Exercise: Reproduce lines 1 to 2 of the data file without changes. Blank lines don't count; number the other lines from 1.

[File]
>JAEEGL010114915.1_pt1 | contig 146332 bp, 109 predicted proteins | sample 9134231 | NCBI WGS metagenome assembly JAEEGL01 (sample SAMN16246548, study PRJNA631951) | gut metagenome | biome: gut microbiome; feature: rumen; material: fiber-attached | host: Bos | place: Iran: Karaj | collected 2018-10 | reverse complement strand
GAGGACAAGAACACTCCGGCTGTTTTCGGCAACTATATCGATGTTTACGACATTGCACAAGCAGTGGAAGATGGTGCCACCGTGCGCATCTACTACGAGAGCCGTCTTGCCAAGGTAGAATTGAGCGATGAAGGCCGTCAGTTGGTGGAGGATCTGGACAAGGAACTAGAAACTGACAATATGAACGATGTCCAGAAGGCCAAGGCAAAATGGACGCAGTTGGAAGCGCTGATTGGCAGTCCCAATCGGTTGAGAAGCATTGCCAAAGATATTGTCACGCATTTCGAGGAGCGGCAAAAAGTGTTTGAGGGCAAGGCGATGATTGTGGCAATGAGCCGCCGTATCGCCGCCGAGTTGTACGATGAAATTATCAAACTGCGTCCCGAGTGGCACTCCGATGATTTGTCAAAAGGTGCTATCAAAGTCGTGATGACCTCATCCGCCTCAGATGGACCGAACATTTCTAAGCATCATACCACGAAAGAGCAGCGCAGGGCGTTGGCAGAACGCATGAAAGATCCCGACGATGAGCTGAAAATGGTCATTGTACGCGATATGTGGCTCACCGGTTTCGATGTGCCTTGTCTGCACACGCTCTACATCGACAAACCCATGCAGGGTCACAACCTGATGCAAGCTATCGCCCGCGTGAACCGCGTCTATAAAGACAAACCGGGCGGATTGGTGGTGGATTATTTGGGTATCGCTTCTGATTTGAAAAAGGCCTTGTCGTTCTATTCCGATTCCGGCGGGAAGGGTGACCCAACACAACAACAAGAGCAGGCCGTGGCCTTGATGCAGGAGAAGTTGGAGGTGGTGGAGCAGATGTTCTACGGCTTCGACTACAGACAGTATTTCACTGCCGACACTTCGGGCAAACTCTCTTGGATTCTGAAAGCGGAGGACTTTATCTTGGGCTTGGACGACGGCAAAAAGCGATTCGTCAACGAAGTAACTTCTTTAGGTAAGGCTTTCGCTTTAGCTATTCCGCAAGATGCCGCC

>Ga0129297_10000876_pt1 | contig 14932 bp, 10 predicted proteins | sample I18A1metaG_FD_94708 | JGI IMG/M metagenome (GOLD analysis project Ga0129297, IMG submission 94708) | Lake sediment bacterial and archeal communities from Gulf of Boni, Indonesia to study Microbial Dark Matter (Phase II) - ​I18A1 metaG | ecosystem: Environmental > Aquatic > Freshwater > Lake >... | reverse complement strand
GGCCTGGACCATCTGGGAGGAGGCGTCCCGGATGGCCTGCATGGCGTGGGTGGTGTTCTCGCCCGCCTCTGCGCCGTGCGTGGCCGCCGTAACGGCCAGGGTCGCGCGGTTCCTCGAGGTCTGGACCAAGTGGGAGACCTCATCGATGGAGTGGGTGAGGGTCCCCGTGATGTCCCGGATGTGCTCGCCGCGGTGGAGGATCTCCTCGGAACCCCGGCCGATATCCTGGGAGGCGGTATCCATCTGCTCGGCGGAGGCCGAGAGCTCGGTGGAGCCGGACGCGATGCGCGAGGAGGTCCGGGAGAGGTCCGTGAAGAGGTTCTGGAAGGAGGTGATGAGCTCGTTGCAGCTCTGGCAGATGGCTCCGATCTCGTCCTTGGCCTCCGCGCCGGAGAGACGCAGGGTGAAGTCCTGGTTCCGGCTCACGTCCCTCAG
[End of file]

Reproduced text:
>JAEEGL010114915.1_pt1 | contig 146332 bp, 109 predicted proteins | sample 9134231 | NCBI WGS metagenome assembly JAEEGL01 (sample SAMN16246548, study PRJNA631951) | gut metagenome | biome: gut microbiome; feature: rumen; material: fiber-attached | host: Bos | place: Iran: Karaj | collected 2018-10 | reverse complement strand
GAGGACAAGAACACTCCGGCTGTTTTCGGCAACTATATCGATGTTTACGACATTGCACAAGCAGTGGAAGATGGTGCCACCGTGCGCATCTACTACGAGAGCCGTCTTGCCAAGGTAGAATTGAGCGATGAAGGCCGTCAGTTGGTGGAGGATCTGGACAAGGAACTAGAAACTGACAATATGAACGATGTCCAGAAGGCCAAGGCAAAATGGACGCAGTTGGAAGCGCTGATTGGCAGTCCCAATCGGTTGAGAAGCATTGCCAAAGATATTGTCACGCATTTCGAGGAGCGGCAAAAAGTGTTTGAGGGCAAGGCGATGATTGTGGCAATGAGCCGCCGTATCGCCGCCGAGTTGTACGATGAAATTATCAAACTGCGTCCCGAGTGGCACTCCGATGATTTGTCAAAAGGTGCTATCAAAGTCGTGATGACCTCATCCGCCTCAGATGGACCGAACATTTCTAAGCATCATACCACGAAAGAGCAGCGCAGGGCGTTGGCAGAACGCATGAAAGATCCCGACGATGAGCTGAAAATGGTCATTGTACGCGATATGTGGCTCACCGGTTTCGATGTGCCTTGTCTGCACACGCTCTACATCGACAAACCCATGCAGGGTCACAACCTGATGCAAGCTATCGCCCGCGTGAACCGCGTCTATAAAGACAAACCGGGCGGATTGGTGGTGGATTATTTGGGTATCGCTTCTGATTTGAAAAAGGCCTTGTCGTTCTATTCCGATTCCGGCGGGAAGGGTGACCCAACACAACAACAAGAGCAGGCCGTGGCCTTGATGCAGGAGAAGTTGGAGGTGGTGGAGCAGATGTTCTACGGCTTCGACTACAGACAGTATTTCACTGCCGACACTTCGGGCAAACTCTCTTGGATTCTGAAAGCGGAGGACTTTATCTTGGGCTTGGACGACGGCAAAAAGCGATTCGTCAACGAAGTAACTTCTTTAGGTAAGGCTTTCGCTTTAGCTATTCCGCAAGATGCCGCC